30. Scrapbooks, 1966–70 and 1972–75, compiled by Frances Snyder Rubin, concerning the operations of and performances at Swift Creek Mill Playhouse, Chesterfield. 5 volumes. Gift of Claudia R Niegler and Linda D. Rubin in memory of their parents, Frances Snyder Rubin and Louis Rubin.

  31. Von Schilling, Jean Marshall, “A Study to Assess the Level of English Language Proficiency of the Middle and High School Cambodian Population in the Richmond, Virginia, Public Schools.” Doctoral dissertation, Virginia Commonwealth University, 1988. Gift of Dr. Jean M. Von Schilling.

  32. Papers, 2000–2010, of Nicholas Taubman (of Roanoke) and his wife, Eugenia (Jenny) Taubman, concerning his posting to Romania as American ambassador and their lives there during his period of service. Include scrapbooks, DVDs of video footage, photographs, documents, and related materials primarily covering their attendance at and hosting events and activities encouraging economic development. c. 400 items. Gift of Ambassador and Mrs. Nicholas F. Taubman.

  33. Stoner, Gregory H., “Lawyers and Their Books: The Augusta County Law Library Association, 1857–1888.” Masters Thesis, University of Tennessee, Knoxville, 2012. Gift of Gregory H. Stoner.


  1. Rocque, John. Kaart van Londen enz. En van het naby gelegen land ruim een uur gaans rondom dezelve staf. Amsterdam: Isaak Tirion, 1754. Sheet; engraved, colored; 28 x 42 cm. Gift of Betty Crowe Leviner.

  2. [Map of] Vacationland, Blue Ridge Parkway, N[orth] Carolina-Virginia. [s.l.]: Vacationland Industries, 1973. Sheet: color; 53 x 85 cm. Gift of Alice M Henneberry.


  1. Cavalier, Yorktown, 1863 February 24 and March 31. Published by the Union army during the occupation of Williamsburg and Yorktown. 2 items. Gift of the Historical Society of Newburgh Bay and the Highlands, Newburgh, N.Y.

Published Materials

  1. Allmendinger, David F. Nat Turner and the Rising in Southampton County. Baltimore, 2014. Meticulous archival research in both public and private sources reveal that Nat Turner chose to target households where he and his followers had connections. Purchased through the Charles S. Hutzler Fund.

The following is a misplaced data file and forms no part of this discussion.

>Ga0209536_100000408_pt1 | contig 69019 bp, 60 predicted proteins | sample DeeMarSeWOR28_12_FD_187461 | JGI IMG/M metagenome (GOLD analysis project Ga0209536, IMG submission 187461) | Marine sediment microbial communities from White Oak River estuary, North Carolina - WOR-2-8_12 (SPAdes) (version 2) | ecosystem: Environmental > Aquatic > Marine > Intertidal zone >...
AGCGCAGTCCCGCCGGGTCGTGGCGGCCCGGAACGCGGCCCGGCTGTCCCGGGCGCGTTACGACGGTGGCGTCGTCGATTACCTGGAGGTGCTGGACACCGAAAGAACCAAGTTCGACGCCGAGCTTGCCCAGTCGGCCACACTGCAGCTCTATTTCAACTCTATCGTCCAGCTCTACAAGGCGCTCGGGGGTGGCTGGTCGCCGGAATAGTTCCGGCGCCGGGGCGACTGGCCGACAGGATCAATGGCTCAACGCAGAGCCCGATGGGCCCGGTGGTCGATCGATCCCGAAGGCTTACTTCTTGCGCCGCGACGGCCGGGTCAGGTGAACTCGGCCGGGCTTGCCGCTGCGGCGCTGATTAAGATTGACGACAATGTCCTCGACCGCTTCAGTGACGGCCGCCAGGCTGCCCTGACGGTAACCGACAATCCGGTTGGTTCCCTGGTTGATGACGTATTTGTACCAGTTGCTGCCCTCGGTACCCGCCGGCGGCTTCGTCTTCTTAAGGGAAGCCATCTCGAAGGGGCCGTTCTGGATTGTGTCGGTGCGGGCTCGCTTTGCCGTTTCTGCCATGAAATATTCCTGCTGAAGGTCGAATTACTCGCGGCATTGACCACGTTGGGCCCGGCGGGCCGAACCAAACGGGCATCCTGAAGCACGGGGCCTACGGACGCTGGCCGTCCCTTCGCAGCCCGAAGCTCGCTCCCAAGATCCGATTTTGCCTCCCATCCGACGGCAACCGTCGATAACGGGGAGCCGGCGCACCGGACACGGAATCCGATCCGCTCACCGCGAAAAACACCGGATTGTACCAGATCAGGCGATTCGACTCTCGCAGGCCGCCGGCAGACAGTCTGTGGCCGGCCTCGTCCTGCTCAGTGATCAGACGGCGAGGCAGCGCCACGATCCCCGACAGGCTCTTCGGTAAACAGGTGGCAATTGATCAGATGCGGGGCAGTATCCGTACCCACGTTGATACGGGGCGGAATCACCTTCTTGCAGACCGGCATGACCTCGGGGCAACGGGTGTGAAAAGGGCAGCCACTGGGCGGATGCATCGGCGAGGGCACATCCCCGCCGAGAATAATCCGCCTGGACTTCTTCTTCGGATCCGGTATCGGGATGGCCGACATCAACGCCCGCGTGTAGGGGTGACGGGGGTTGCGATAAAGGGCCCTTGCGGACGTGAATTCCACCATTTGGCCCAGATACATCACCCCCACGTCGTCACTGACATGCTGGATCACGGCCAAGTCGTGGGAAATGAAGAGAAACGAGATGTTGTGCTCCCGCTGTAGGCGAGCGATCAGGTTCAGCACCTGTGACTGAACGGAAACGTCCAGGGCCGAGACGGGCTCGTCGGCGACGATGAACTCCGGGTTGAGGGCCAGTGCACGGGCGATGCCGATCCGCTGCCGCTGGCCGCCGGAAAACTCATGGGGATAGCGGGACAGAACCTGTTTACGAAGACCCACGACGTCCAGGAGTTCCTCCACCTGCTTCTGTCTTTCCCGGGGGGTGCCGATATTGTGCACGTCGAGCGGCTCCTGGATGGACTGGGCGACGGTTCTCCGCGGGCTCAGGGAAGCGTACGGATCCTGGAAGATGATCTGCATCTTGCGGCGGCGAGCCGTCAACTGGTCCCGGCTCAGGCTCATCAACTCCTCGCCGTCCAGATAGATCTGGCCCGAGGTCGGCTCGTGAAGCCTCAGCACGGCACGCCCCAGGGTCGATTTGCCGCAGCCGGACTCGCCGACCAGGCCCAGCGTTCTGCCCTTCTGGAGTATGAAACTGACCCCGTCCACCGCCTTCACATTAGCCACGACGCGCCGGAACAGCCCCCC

2. American Lady’s Preceptor: A Compilation of Observations, Essays and Poetical Effusions Designed to Direct the Female Mind in a Course of Pleasing and Instructive Reading. Baltimore, 1818. This commentary on the reading practices of nineteenth-century women bears the signature of Frances Susan Doswell Beverley Epes. Gift of Byrd Epes Crowder Breast, Moncure Gravatt Crowder, and William Herbert Crowder III.

  3. Ashe, Arthur. Advantage Ashe. New York, 1967. Ashe recounts his experiences as an African American tennis player who was unable to enter tournaments in Richmond and was restricted to “Negro-only” tennis courts. Gift of W. Hamilton Bryson.

  4. Bacon, Nathaniel. An Historical and Political Discourse of the Laws and Government of England, From the First Times to the End of the Reign of Queen Elizabeth. London, 1739. This constitutional history of Great Britain bears the bookplate of Charles Arnold Thomas and was presented to the library of the Liverpool Literary, Scientific, and Commercial Institution in 1837. Gift of Edith S. Patterson.

  5. Bailyn, Bernard. The Barbarous Years: The Peopling of British North America, the Conflict of Civilizations, 1600–1675. New York, 2012. Examines the diverse populations of Europe and Africa who came to the eastern seaboard in the seventeenth century and experienced a life of brutal survival and conflict with indigenous peoples. Purchased through the First Settlers Fund.

  6. The Baptist Hymn Book. Philadelphia, 1871. Bears the name of Sallie B. Robins stamped in gold on the front cover. Gift of the estate of Lora M. Robins.

  7. Barbee, Matthew Mace. Race and Masculinity in Southern Memory: History of Richmond Virginia’s Monument Avenue, 1948–1996. Lanham, Md., 2014. Memorials to the Lost Cause on this grand avenue are challenged by the 1996 memorial to Arthur Ashe. Purchased through the Donald Haynes Memorial Fund.

  8. Bartoloni-Tuazon, Kathleen. For Fear of an Elective King: George Washington and the Presidential Title Controversy of 1789. Ithaca, 2014. Debate over thirty possible titles for the nation’s first executive officer reflected concerns about the nature of the nation’s new government. Purchased through the Leo J. Wellhouse Fund.

  9. Bedingfield, Robert E. The Norfolk and Western Strike of 1978. Roanoke, 2010. Following its best financial quarter in June 1978, the Norfolk and Western Railway faced a strike of 20,000 contract employees who walked off the job on July 10, 1978. Gift of the Norfolk-Southern Corporation.

  10. Beliles, Mark A. The Selected Religious Letters and Papers of Thomas Jefferson. Charlottesville, 2013. Includes seventy previously unpublished letters from religious leaders that give insight into Jefferson’s beliefs. Gift of Dr. Mark A. Beliles.